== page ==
The University of Copenhagen (UCPH), Denmark is leading a project dubbed HEALTHYSECT to generate new knowledge for accelerating rural insect farming and insect consumption in Africa for improved nutrition, health and livelihoods.
The project, which is being run in Ghana, Kenya and Uganda, is to develop an evidence-based framework describing impact pathways from incentivizing insect farming and consumption to development outcomes and to conduct a multi-site factorial intervention study to identify and quantify pathways from incentivizing insect consumption or insect production.
It is also to assess the impacts of the consumption of insect-based food supplements on diets and young children’s health and nutrition, assess the impacts of accelerating small-scale insect farming on agriculture practices and household livelihoods; and support research capacity building and regional research collaboration on edible insects in sustainable food systems.
Insects as food
Insects are recognized as some of the most promising alternative food sources that can shape future sustainable food systems by providing high-quality animal protein and nutrients with lower environmental impacts than conventional livestock.
Production systems for insect species identified as suited for farming (namely crickets, grasshoppers and palm weevil larvae) are currently under development in Africa, including in Kenya, Uganda and Ghana; however, knowledge about the impacts pathways from incentivizing and scaling up insect farming and consumption to achieving development outcomes remains poorly understood, creating a barrier for the inclusion of insect production in policies for sustainable development.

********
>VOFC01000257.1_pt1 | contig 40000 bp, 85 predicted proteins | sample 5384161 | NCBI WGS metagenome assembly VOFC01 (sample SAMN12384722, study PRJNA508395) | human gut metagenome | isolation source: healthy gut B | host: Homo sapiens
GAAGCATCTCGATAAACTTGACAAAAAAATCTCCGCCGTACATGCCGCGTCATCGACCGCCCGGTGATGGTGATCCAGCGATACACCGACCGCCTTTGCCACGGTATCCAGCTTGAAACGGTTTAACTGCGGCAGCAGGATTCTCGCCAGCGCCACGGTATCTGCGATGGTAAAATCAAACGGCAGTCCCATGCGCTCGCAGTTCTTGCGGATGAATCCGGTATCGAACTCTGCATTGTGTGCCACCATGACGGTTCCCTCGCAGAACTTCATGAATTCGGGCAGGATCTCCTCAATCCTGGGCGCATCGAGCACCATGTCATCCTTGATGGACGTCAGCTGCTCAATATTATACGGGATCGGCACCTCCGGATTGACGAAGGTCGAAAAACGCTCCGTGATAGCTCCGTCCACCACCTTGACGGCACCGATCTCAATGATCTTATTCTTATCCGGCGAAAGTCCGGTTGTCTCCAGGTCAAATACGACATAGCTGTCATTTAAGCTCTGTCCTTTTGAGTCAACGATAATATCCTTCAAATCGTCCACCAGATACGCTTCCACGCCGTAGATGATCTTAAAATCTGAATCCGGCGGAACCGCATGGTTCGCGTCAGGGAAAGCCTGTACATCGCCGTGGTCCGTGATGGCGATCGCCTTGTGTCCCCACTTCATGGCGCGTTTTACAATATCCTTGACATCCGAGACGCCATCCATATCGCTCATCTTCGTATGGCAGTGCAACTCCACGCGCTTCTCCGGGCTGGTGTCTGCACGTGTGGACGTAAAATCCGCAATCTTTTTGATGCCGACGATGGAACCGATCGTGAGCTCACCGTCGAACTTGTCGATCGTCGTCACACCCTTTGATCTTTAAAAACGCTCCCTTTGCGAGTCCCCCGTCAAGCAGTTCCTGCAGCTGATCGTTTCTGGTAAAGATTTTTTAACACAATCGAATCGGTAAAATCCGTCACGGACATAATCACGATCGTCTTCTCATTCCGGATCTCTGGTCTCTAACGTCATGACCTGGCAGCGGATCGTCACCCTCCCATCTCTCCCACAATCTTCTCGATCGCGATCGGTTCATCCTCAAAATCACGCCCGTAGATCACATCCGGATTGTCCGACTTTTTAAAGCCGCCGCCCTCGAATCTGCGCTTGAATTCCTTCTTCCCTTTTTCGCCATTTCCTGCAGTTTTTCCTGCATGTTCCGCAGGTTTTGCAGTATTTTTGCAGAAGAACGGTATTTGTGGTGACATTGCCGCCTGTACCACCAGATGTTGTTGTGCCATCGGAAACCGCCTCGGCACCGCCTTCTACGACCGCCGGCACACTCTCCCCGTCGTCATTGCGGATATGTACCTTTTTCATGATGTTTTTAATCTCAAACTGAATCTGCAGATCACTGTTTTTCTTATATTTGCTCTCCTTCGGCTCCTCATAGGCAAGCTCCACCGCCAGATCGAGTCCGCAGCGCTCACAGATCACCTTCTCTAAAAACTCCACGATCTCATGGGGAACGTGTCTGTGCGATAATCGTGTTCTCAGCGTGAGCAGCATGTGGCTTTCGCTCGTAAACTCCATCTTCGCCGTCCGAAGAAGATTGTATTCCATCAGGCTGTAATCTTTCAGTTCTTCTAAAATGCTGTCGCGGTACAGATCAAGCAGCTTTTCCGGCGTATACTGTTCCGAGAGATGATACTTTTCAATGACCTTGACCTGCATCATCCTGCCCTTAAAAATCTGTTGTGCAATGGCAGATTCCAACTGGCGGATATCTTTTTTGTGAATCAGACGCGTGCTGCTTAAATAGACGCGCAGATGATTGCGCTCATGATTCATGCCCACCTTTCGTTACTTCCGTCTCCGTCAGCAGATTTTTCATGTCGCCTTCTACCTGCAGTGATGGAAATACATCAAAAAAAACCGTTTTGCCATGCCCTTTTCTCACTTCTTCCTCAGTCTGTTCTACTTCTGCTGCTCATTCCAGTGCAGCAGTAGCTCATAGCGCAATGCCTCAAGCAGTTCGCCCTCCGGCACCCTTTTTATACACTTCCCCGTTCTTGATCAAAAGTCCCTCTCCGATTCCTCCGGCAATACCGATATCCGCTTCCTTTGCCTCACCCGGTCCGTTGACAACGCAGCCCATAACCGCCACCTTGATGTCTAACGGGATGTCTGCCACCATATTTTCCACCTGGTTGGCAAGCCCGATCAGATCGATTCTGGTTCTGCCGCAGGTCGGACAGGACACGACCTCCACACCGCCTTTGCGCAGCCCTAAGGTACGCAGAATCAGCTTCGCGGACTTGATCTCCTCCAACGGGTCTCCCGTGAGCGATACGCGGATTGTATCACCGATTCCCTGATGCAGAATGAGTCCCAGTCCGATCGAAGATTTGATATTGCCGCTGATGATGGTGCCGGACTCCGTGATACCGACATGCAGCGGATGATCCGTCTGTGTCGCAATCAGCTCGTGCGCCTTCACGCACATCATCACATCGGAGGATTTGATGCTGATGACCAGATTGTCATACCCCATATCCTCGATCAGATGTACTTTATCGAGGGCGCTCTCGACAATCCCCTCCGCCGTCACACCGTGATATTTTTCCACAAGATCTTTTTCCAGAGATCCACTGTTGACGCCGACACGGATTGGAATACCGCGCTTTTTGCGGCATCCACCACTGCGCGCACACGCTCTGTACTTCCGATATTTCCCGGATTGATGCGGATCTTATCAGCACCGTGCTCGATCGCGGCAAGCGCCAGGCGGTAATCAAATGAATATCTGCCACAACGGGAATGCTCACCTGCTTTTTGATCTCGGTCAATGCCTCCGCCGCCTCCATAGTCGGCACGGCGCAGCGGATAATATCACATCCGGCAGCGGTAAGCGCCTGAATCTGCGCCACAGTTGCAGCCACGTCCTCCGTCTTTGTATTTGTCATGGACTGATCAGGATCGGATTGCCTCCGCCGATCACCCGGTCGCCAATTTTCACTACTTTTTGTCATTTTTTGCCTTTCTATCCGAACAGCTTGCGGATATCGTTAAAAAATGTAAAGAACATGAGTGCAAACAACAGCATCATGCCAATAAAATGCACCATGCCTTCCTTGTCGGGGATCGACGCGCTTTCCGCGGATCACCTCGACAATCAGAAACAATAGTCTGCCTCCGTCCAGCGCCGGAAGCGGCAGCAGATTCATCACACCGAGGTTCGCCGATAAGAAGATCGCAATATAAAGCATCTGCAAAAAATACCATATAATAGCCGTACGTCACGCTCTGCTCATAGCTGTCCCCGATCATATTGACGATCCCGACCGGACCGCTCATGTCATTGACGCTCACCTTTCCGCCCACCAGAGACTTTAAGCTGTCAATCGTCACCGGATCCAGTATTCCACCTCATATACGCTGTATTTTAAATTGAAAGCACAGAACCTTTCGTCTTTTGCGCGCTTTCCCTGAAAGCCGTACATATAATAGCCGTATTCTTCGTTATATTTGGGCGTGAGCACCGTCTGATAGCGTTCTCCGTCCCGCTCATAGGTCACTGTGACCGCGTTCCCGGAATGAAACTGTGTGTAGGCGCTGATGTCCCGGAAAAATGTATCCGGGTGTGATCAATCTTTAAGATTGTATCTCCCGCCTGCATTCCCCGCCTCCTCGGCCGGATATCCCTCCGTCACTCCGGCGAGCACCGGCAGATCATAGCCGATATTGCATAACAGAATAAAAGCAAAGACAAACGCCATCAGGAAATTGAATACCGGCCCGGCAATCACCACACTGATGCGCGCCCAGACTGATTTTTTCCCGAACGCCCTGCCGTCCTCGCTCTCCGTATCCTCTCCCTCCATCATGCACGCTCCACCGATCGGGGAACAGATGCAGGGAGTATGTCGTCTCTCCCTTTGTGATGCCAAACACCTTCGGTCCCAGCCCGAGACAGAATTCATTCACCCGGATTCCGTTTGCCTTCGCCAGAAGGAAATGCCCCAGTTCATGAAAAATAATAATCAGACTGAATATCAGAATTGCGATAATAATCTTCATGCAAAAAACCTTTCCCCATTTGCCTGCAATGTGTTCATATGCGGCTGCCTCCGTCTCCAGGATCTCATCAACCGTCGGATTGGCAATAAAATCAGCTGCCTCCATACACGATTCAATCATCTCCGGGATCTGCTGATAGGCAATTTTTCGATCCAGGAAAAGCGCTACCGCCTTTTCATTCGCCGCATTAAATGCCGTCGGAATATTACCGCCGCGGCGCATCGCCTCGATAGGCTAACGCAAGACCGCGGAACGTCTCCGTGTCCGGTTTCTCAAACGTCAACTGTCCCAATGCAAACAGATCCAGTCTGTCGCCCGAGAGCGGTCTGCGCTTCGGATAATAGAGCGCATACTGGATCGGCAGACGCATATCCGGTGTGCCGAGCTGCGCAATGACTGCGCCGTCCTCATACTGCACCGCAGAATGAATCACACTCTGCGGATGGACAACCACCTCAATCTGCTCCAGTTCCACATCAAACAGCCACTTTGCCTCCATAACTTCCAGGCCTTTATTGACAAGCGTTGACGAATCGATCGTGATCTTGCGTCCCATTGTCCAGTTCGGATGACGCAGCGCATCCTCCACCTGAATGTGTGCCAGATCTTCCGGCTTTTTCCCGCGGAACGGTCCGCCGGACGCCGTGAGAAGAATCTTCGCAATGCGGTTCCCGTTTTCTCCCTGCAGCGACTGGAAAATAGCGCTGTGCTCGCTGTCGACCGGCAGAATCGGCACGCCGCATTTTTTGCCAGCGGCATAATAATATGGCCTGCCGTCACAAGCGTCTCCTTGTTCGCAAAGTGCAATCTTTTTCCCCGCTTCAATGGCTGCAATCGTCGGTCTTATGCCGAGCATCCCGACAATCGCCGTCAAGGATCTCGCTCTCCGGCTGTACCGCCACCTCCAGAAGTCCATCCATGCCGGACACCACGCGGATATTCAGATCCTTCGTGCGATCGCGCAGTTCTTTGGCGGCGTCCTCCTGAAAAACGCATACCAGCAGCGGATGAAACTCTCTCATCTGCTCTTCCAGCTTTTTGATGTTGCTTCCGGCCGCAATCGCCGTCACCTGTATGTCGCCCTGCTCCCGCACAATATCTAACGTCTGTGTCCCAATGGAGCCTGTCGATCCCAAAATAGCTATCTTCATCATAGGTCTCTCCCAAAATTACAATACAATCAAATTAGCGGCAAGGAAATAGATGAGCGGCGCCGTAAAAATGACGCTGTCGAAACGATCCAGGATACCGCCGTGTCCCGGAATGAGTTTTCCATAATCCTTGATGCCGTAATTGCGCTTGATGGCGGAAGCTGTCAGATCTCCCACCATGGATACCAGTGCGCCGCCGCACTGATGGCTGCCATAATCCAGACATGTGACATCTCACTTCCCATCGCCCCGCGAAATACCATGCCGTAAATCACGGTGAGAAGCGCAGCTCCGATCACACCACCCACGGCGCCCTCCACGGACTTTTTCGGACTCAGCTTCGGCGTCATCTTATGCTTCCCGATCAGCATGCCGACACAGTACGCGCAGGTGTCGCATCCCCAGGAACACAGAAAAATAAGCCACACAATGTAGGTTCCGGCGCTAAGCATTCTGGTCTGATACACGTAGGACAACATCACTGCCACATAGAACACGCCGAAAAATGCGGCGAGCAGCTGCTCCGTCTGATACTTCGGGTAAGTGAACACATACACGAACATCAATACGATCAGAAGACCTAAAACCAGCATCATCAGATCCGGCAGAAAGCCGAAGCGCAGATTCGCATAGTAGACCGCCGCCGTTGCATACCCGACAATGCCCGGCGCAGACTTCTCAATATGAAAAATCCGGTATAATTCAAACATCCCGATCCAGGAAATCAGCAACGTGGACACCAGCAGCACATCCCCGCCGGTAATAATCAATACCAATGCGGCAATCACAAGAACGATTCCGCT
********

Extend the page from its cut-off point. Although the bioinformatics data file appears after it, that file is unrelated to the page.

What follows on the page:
Partner institutions which are implementing the project are the University of Energy and Natural Resources (UENR) in Sunyani, Ghana, the Makerere University Business School (MUBS), Uganda and Jaramogi Oginga Odinga University of Science and Technology (JOOUST), Jomo Kenyatta University of Agriculture and Technology (JKUAT) and the Masinde Muliro University of Science and Technology (MMUST), all in Kenya.
At a meeting with partners of the Healthysect project at his office in Sunyani, UENR Vice-Chancellor Professor Elvis Asare-Bediako noted that operationalisation of the healthynsect project in the rural areas of Ghana speaks to the key theme for Ghana’s Rural Economic Transformation Agenda enshrined in Government’s medium-term development policy framework for 2018-2021, which is “Agenda for Jobs: Creating Prosperity and Equal Opportunity for All.”
Opportunities for all
He said the HEALTHYNSECT project will serve as one of the platforms to achieve Government’s objective of creating opportunities for all Ghanaians, especially farmers and other players within the meat value chain.
“The University has had series of meetings with the principal investigator and School of Agriculture to discuss matters of mutual interest and the state of every project running on campus in general. We believe that this engagement is important if Government is to build an effective partnership with our institutions for higher learning for the mutual benefit of our countries and their targeted people.
“I look forward to a HEALTHYNSECT project that will be pivotal in improving our nutrition, livelihood and local meat industry. To all stakeholders represented here, there is an immense opportunity for you to make an impact in the rural economy by supporting our farmers through the provision of sustainable research,” Prof. Asare-Bediako said.